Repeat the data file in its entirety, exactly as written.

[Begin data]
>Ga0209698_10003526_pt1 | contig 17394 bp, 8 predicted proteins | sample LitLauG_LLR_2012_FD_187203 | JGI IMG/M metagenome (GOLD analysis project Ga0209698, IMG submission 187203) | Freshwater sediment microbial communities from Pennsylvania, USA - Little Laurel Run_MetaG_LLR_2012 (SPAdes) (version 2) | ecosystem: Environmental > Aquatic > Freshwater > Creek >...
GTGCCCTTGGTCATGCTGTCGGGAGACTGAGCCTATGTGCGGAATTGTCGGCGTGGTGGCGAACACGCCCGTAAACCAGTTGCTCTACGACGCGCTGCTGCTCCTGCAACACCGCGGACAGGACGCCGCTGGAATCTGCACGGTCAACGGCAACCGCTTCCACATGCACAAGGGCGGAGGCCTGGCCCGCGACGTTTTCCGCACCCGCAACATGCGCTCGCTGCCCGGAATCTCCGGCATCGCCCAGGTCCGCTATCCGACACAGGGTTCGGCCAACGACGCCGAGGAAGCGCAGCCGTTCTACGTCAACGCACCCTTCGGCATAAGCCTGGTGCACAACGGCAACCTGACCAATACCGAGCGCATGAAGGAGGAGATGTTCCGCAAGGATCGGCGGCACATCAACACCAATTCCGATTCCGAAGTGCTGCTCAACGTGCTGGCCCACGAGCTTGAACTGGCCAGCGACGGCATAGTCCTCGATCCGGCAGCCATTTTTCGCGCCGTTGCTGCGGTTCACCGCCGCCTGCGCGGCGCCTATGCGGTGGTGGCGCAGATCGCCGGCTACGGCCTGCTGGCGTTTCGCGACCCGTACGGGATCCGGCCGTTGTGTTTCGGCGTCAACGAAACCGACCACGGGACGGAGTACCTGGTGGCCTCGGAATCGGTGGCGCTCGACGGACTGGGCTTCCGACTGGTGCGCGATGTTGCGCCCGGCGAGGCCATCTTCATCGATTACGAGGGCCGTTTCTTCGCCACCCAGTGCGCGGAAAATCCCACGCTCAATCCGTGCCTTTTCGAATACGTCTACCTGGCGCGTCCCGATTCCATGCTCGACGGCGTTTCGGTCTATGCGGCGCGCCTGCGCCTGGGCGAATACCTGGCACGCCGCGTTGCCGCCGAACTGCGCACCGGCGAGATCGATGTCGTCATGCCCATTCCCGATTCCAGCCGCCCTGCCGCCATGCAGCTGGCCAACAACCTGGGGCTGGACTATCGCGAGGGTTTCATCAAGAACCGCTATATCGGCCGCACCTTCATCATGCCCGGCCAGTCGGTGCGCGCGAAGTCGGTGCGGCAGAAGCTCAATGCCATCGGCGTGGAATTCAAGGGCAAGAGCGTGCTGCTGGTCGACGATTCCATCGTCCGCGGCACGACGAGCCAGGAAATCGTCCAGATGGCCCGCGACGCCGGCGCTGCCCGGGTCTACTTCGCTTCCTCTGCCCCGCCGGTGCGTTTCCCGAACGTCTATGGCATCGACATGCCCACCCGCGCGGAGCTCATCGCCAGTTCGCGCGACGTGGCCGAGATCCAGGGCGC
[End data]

>Ga0209698_10003526_pt1 | contig 17394 bp, 8 predicted proteins | sample LitLauG_LLR_2012_FD_187203 | JGI IMG/M metagenome (GOLD analysis project Ga0209698, IMG submission 187203) | Freshwater sediment microbial communities from Pennsylvania, USA - Little Laurel Run_MetaG_LLR_2012 (SPAdes) (version 2) | ecosystem: Environmental > Aquatic > Freshwater > Creek >...
GTGCCCTTGGTCATGCTGTCGGGAGACTGAGCCTATGTGCGGAATTGTCGGCGTGGTGGCGAACACGCCCGTAAACCAGTTGCTCTACGACGCGCTGCTGCTCCTGCAACACCGCGGACAGGACGCCGCTGGAATCTGCACGGTCAACGGCAACCGCTTCCACATGCACAAGGGCGGAGGCCTGGCCCGCGACGTTTTCCGCACCCGCAACATGCGCTCGCTGCCCGGAATCTCCGGCATCGCCCAGGTCCGCTATCCGACACAGGGTTCGGCCAACGACGCCGAGGAAGCGCAGCCGTTCTACGTCAACGCACCCTTCGGCATAAGCCTGGTGCACAACGGCAACCTGACCAATACCGAGCGCATGAAGGAGGAGATGTTCCGCAAGGATCGGCGGCACATCAACACCAATTCCGATTCCGAAGTGCTGCTCAACGTGCTGGCCCACGAGCTTGAACTGGCCAGCGACGGCATAGTCCTCGATCCGGCAGCCATTTTTCGCGCCGTTGCTGCGGTTCACCGCCGCCTGCGCGGCGCCTATGCGGTGGTGGCGCAGATCGCCGGCTACGGCCTGCTGGCGTTTCGCGACCCGTACGGGATCCGGCCGTTGTGTTTCGGCGTCAACGAAACCGACCACGGGACGGAGTACCTGGTGGCCTCGGAATCGGTGGCGCTCGACGGACTGGGCTTCCGACTGGTGCGCGATGTTGCGCCCGGCGAGGCCATCTTCATCGATTACGAGGGCCGTTTCTTCGCCACCCAGTGCGCGGAAAATCCCACGCTCAATCCGTGCCTTTTCGAATACGTCTACCTGGCGCGTCCCGATTCCATGCTCGACGGCGTTTCGGTCTATGCGGCGCGCCTGCGCCTGGGCGAATACCTGGCACGCCGCGTTGCCGCCGAACTGCGCACCGGCGAGATCGATGTCGTCATGCCCATTCCCGATTCCAGCCGCCCTGCCGCCATGCAGCTGGCCAACAACCTGGGGCTGGACTATCGCGAGGGTTTCATCAAGAACCGCTATATCGGCCGCACCTTCATCATGCCCGGCCAGTCGGTGCGCGCGAAGTCGGTGCGGCAGAAGCTCAATGCCATCGGCGTGGAATTCAAGGGCAAGAGCGTGCTGCTGGTCGACGATTCCATCGTCCGCGGCACGACGAGCCAGGAAATCGTCCAGATGGCCCGCGACGCCGGCGCTGCCCGGGTCTACTTCGCTTCCTCTGCCCCGCCGGTGCGTTTCCCGAACGTCTATGGCATCGACATGCCCACCCGCGCGGAGCTCATCGCCAGTTCGCGCGACGTGGCCGAGATCCAGGGCGC